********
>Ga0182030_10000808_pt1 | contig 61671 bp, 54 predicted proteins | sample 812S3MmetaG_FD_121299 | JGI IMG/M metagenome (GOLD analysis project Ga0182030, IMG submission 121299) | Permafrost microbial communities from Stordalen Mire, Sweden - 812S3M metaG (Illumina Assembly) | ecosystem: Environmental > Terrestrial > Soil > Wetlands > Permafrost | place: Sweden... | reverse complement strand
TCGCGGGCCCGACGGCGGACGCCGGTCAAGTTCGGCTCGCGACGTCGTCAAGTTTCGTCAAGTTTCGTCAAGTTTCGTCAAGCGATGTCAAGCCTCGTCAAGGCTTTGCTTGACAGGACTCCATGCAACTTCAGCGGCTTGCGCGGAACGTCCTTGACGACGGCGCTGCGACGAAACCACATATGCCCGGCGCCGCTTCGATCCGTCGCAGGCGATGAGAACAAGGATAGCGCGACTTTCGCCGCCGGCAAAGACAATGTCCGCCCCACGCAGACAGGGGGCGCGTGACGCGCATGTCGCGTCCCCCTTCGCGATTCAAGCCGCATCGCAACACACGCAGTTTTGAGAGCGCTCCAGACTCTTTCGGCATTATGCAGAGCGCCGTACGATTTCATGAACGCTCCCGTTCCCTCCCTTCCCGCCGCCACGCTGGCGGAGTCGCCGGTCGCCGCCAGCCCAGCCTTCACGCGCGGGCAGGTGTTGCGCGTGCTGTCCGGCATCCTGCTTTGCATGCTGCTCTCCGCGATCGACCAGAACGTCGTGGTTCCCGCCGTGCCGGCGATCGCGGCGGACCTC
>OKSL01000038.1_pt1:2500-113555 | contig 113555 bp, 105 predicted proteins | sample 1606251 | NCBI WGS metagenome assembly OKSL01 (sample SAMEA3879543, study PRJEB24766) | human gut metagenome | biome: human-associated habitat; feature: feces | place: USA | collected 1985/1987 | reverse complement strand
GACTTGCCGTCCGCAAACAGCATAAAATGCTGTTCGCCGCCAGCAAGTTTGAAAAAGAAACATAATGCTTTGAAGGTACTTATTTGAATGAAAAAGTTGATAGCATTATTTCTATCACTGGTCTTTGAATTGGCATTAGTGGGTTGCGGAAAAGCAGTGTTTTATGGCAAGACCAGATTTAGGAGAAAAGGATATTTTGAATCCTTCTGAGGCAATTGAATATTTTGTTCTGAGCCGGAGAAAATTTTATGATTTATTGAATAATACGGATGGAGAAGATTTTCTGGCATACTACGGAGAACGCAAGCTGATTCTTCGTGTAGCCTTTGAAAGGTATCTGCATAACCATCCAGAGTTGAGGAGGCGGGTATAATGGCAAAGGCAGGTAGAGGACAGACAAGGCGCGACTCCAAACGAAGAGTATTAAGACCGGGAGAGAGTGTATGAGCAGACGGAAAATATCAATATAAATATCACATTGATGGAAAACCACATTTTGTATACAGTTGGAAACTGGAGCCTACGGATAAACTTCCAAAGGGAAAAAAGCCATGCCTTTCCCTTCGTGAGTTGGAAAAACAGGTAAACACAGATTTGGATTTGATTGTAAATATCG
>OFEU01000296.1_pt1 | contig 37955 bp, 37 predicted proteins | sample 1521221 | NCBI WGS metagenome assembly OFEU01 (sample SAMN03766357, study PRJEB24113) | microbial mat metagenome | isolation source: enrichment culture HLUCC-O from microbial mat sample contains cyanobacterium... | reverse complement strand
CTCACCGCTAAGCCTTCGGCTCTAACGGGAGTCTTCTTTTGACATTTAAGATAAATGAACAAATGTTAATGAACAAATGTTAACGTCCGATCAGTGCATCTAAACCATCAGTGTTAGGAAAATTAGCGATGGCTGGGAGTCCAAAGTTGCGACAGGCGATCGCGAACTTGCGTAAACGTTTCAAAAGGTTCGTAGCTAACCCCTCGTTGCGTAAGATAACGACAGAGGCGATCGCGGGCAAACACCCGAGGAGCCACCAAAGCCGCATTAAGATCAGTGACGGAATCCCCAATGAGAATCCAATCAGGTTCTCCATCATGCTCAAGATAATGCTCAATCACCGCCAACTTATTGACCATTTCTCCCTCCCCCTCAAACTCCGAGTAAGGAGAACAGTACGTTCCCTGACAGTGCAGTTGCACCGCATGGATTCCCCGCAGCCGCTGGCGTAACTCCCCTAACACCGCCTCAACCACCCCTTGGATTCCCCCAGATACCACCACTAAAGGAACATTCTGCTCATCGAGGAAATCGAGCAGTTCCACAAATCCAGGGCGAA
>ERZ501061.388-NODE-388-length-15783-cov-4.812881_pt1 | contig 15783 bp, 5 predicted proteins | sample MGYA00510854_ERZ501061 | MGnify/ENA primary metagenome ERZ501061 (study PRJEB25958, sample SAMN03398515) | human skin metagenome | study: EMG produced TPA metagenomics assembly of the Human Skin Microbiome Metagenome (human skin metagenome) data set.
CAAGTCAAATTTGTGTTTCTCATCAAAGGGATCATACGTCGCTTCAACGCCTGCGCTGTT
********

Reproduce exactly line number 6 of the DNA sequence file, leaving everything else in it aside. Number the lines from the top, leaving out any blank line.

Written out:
CTCACCGCTAAGCCTTCGGCTCTAACGGGAGTCTTCTTTTGACATTTAAGATAAATGAACAAATGTTAATGAACAAATGTTAACGTCCGATCAGTGCATCTAAACCATCAGTGTTAGGAAAATTAGCGATGGCTGGGAGTCCAAAGTTGCGACAGGCGATCGCGAACTTGCGTAAACGTTTCAAAAGGTTCGTAGCTAACCCCTCGTTGCGTAAGATAACGACAGAGGCGATCGCGGGCAAACACCCGAGGAGCCACCAAAGCCGCATTAAGATCAGTGACGGAATCCCCAATGAGAATCCAATCAGGTTCTCCATCATGCTCAAGATAATGCTCAATCACCGCCAACTTATTGACCATTTCTCCCTCCCCCTCAAACTCCGAGTAAGGAGAACAGTACGTTCCCTGACAGTGCAGTTGCACCGCATGGATTCCCCGCAGCCGCTGGCGTAACTCCCCTAACACCGCCTCAACCACCCCTTGGATTCCCCCAGATACCACCACTAAAGGAACATTCTGCTCATCGAGGAAATCGAGCAGTTCCACAAATCCAGGGCGAA